[00:33:26] DC: Yeah. So, to kind of combat that, focus more on being a better teammate, on being a better mom, on being a better dad, on being a better brother, sister, whatever the case might be in whatever functional unit you’re in. If the focus is on you, then make that focus about being a better team member. We can do that. Talking about the bones of a complex system, right? Relationships, that’s one of those big bones. We can get better at relationships. There’s relationships between protons and neutrons and electrons. Relationships are bound.
So on the human scale, we can be respectful, up, down and sideways in an organization, not just respect based on rank. Again, like the United States military. We could actively show care and concern for our teammates, right? Those are simple rules. The role piece, we can optimize our roles. We can get better at the things that we do. That’s something we have influence over. We can actually learn new skills and demonstrate new skills. We can try to contribute more to the group. Those are all aspects of fulfilling our roles. When it comes to rules, that’s another one of these bones that we have that’s kind of the structure of a system. I mentioned the murmuration of starlings. For those who know about the starlings, they have three rules, right? They maintain a constant speed, they steer towards the center of the flock, and they avoid contact with their neighbors. Those three rules allow them to be one, to form these really cool patterns, but they’re not out there doing air dancing or sky dancing, they’re hunting. Abiding by those three rules, allows them to be one of the most successful species on the face of the planet. I say that knowing full well, they can’t make red wine. But they’re still pretty good at hunting and stuff like that.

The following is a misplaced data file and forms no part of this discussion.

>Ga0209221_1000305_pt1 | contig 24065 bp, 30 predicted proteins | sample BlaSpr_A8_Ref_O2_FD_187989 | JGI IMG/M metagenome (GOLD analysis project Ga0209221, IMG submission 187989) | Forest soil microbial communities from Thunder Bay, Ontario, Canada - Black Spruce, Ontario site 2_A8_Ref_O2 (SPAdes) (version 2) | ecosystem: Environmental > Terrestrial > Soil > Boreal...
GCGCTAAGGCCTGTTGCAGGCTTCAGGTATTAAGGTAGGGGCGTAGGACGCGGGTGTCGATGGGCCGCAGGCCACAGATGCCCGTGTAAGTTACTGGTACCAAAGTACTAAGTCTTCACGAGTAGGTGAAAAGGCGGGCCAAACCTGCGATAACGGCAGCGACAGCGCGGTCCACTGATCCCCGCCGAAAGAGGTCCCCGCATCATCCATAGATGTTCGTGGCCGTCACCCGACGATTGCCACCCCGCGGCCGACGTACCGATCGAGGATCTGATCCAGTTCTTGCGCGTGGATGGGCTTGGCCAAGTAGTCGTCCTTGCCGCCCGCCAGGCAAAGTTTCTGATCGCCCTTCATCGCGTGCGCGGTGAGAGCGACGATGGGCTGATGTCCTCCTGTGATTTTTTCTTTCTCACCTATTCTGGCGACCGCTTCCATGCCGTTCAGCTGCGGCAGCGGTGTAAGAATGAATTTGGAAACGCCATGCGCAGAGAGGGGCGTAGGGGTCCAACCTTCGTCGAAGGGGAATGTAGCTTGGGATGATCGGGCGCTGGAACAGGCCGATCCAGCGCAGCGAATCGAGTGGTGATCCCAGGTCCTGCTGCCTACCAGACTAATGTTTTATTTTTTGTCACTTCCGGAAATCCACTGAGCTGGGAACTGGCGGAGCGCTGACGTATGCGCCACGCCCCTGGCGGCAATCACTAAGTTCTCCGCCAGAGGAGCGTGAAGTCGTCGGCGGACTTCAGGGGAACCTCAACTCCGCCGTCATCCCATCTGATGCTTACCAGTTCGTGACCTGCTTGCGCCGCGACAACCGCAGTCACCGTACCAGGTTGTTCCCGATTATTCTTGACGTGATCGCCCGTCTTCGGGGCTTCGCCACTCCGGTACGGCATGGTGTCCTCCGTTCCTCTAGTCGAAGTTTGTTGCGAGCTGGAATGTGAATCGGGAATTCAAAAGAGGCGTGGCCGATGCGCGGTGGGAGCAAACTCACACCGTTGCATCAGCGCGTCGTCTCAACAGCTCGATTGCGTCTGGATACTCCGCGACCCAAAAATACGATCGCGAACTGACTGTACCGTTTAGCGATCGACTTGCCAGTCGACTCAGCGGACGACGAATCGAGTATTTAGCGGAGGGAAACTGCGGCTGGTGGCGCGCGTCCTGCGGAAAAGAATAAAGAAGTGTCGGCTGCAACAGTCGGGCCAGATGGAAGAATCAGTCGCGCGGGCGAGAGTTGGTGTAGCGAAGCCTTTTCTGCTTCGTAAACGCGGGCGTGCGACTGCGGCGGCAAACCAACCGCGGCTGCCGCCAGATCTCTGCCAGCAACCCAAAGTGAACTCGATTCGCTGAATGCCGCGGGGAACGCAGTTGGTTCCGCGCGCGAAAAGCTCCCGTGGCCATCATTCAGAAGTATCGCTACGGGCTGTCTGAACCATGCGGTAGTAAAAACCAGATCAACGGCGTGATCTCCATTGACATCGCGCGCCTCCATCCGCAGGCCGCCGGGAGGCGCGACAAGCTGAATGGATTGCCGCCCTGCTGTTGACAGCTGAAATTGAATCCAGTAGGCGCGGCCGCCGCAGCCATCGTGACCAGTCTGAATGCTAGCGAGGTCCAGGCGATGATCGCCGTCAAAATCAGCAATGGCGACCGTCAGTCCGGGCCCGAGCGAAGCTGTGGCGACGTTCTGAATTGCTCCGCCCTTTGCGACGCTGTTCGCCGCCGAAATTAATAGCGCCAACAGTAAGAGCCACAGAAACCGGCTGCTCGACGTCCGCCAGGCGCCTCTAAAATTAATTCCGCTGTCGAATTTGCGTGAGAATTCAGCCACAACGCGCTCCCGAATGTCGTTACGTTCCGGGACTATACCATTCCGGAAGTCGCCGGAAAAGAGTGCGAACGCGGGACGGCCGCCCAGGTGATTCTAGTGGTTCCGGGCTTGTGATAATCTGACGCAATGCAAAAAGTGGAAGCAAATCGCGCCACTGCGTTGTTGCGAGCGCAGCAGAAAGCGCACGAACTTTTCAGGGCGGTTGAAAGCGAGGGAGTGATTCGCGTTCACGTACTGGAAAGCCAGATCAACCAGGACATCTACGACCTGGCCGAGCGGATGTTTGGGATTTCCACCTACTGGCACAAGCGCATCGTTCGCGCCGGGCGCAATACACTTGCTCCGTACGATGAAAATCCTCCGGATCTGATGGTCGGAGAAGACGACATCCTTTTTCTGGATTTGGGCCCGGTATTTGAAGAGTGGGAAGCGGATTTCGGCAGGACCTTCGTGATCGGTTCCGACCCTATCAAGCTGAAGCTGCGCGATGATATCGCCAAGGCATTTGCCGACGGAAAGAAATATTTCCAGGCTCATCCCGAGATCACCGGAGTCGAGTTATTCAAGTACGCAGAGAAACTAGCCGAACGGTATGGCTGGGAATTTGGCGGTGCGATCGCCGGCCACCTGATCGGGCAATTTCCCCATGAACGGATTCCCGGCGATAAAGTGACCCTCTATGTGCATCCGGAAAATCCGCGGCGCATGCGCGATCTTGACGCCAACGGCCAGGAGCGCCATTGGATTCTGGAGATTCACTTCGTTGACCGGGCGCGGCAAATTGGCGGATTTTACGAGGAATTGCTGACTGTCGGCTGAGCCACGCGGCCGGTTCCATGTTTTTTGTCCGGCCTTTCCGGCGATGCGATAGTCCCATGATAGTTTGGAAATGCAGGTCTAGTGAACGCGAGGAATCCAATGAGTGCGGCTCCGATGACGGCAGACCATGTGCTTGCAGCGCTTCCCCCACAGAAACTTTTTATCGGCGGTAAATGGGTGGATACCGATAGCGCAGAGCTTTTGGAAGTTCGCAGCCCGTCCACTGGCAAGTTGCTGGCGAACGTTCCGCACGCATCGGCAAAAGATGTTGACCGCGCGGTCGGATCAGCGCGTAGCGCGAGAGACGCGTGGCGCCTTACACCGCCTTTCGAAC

And then the feedback piece, all systems have response mechanisms, right? Open yourself up to the feedback, even open yourself up to the possibility that your boss could use some feedback too. That could be positive feedback, “Hey, I really liked what you did here, that was cool. Made us feel this way or that way. Or made us feel that we’re really part of the team.” You we can concentrate on those areas as individuals, but they all help us be a better teammate. The relationship, the roles, the rules, and the responses that we have. That’s one thing I would say. There seems to be a dichotomy there or distinction, but it really isn’t there. You might focus on yourself and improving some of these areas, but those areas that you’re improving, are going to make you a better teammate, and you will, by necessity, like in a SEAL team, be called upon to lead at times. And that only means giving your opinion and influencing that way. That’s leadership. It’s towards a shared goal.
[00:36:01] RT: Your characterization of individual leadership development programs being more narcissistic than leader based, I think is accurate, even as it’s provocative. And my experience has been that where the most traction occurs is when groups of people who are in some kind of authority and leadership mix, are working with each other to solve challenges. So maybe I have a challenge in the moment, and my peers are helping me through it. Meaning that every challenge that you helped me with also helps you with your own challenge, because we’re invariably going to have some common DNA there.
So I think you speak wisely, to that dynamic is the point of leverage for this development, which leads me to another question. I want to ask you about a leader that you know, her name is Sonia Cooper, and she is a VP of a hospital in Virginia Beach. If I remember correctly, she got that role in the middle of the pandemic. I might be a little off on that, but somewhere there. And so, she has been having to lead in a very complex, messy, wicked, swampy world for two years. So it got me thinking, what is the conversation that goes on between Dave and Sonia around leading, given the world that she’s been living in for two years? And what possibly have you picked up about leading from your wife based on the world that she’s working in?
[00:37:27] DC: She is the Interim President right now of one of our newest hospitals. I will tell you this, she is a far better leader than I am, although I can still beat her in arm wrestling and jujitsu. But just barely. She can run faster, she’s got that edge. Sonia’s strength is the relationship piece. She is a relationship builder and she is really, really good at that. She sees that as her role, as well. These things aren’t necessarily instinct relationships and roles, right? She’s just really good at that. But I will tell you that when we chat about issues that she might be having at work, we never ever come to the conclusion that there’s an elegant solution to the problems she’s dealing with. And this is your realm, right? There’s wicked problems. There isn’t. There aren’t elegant solutions.